In February of this year, Lexus - the Luxury arm of Japanese automotive giant Toyota - sold their 10 millionth vehicle. The luxury car maker is one of the crowning jewels of the Japanese economy and their milestone of 10 million vehicles is impressive for a business that only began trading 30 years ago. If you’re wondering, that’s an average of 333,000 vehicles a year. Or 913 luxury automobiles every single day.
But how have Lexus managed to manoeuvre themselves into pole position in the luxury car market? The story begins way back in the middle of the 1980s when the first bespoke luxury cars were produced.
Today, there are bespoke custom car options available from many carmakers, as well as bespoke truck body builders and bespoke producers of a whole variety of other vehicles, luxury and otherwise. But three decades ago, it was a different world.
Back in 1983, Toyota released the Century. The chairman at the time, Eiji Toyoda, was adamant that the new Toyota luxury vehicle should not just meet the high standards that had been set by Mercedes Benz, BMW, and Jaguar. The Century was a hit in Japan and there was no doubt that Toyota was now a major player in the luxury vehicle market there.
But the Century was not so much of a hit overseas. Toyota would need to think a little differently if they were to break the all-important export market. The result was the Toyota Camry.
The Camry was designed from the very beginning to appeal to the US market, and it was successful in this endeavour. At the time, Toyota was banking on the baby boomer generation entering their peak earning years; they said so publicly. They also proposed that this spending would mean the luxury car market would be the fastest growing sector of the market.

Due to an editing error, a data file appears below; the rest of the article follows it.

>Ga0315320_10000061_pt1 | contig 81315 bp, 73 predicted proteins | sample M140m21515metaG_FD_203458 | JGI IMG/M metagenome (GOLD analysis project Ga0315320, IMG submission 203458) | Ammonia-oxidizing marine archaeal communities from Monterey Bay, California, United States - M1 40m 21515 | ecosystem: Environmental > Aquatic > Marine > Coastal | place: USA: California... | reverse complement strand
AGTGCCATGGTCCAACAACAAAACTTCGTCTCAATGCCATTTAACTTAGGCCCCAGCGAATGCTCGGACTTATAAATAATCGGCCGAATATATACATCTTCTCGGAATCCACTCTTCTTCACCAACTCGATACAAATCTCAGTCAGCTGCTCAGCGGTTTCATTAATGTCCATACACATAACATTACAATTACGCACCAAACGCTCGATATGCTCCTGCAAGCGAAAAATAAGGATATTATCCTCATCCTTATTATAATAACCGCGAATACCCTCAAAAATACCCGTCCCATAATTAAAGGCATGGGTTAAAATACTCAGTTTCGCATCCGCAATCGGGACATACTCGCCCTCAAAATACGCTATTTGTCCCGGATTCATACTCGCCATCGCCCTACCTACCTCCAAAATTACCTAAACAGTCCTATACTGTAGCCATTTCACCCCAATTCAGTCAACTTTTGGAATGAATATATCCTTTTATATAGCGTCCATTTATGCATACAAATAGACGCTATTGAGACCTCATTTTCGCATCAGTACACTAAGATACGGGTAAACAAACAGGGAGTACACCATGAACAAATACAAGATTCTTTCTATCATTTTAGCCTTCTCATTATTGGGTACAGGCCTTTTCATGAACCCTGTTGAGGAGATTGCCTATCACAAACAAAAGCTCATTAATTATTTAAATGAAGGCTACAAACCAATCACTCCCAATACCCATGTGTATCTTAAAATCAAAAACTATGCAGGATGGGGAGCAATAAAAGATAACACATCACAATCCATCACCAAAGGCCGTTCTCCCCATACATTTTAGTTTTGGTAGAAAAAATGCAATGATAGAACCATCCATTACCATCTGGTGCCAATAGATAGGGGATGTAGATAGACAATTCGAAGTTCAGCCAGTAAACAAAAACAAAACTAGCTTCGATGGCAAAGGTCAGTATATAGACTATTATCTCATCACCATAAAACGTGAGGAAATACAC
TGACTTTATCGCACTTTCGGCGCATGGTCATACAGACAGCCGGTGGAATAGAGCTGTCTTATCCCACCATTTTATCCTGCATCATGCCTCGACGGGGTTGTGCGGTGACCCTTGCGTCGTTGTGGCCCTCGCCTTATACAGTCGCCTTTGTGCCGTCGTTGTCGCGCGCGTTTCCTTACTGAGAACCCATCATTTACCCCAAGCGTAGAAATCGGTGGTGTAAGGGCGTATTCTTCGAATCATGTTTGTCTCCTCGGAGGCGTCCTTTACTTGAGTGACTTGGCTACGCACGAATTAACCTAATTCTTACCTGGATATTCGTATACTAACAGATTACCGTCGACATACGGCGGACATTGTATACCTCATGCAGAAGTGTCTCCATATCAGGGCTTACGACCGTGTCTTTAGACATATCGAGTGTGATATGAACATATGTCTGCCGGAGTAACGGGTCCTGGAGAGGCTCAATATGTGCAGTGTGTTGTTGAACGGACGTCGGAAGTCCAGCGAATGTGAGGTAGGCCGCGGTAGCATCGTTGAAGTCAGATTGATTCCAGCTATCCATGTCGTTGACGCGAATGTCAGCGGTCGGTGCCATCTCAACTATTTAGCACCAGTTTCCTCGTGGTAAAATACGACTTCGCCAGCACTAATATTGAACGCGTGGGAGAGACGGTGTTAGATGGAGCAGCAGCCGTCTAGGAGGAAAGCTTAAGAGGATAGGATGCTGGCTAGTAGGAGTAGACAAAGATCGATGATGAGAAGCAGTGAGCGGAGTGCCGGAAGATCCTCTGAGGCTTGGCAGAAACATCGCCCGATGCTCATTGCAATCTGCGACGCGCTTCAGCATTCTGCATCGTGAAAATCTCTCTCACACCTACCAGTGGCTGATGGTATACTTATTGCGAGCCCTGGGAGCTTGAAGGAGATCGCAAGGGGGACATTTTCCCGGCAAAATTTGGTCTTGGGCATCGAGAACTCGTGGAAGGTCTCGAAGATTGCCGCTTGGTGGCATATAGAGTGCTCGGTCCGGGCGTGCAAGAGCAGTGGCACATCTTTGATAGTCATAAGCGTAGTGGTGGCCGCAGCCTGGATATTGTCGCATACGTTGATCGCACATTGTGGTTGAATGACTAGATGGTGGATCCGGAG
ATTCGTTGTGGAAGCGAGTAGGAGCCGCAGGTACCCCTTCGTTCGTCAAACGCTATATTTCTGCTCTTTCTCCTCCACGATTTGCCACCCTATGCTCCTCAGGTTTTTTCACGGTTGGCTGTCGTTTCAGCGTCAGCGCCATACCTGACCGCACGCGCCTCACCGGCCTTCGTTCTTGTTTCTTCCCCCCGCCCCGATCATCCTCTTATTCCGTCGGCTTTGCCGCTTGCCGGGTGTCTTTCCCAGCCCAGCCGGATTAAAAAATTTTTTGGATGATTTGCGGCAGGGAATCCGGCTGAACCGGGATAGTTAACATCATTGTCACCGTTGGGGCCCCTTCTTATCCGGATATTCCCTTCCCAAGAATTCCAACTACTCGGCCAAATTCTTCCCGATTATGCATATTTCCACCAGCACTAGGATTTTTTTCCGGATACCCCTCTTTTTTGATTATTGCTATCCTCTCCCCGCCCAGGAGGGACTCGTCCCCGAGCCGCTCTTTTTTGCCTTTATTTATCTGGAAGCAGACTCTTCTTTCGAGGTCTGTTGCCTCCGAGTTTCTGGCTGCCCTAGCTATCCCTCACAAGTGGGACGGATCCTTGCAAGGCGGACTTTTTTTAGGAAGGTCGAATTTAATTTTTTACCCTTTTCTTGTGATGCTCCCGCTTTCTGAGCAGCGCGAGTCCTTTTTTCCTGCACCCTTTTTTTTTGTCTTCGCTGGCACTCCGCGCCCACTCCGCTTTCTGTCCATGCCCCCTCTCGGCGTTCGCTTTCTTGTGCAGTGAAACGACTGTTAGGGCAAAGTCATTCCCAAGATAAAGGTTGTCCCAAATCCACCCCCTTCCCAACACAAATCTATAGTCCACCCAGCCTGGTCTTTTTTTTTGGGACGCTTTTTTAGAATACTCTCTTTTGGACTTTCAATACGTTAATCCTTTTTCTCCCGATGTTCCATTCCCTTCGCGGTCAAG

While consumers liked the Camry, the brand still exists today, and Toyota was more or less on the money with their prediction about boomer money giving the luxury car market a boost, consumers simply didn’t associate the Toyota brand with luxury; they would rather spend their money on Cadillacs and Mercedes. Toyota needed a new approach to turn consumers heads.
Lexus is Born
Years of intensive research under the F1 (Flagship 1) banner led to the Lexus LS 400 in 1989. Soon, Toyota was partnering with Saatchi & Saatchi, a prestigious advertising agency. Accordingly, the press ads were soon claiming that “it’s not a car, it’s an invention.”
10 years later, in 1999, they made their millionth US sale. By that time, they had expanded into a number of other markets. Today, Lexus vehicles are available in more than 70 countries worldwide. However, until 2005, Lexus vehicles were still sold under the Toyota brand in Japan. The domestic market, which has been on board with Toyota since the launch of the Century back in 83, has had no problem associating Toyota with luxury. Today, the Japanese are rightly very proud of the Toyota brand.
10 million cars is an unimaginably high number. When you consider that these are luxury vehicles pitched at the highest end of the market, it is even more impressive. Lexus dealerships are now fairly common throughout the UK, Plymouth being one of the many UK cities to host one. Hats off to Toyota for providing the ultimate roadmap for successfully breaking into international markets.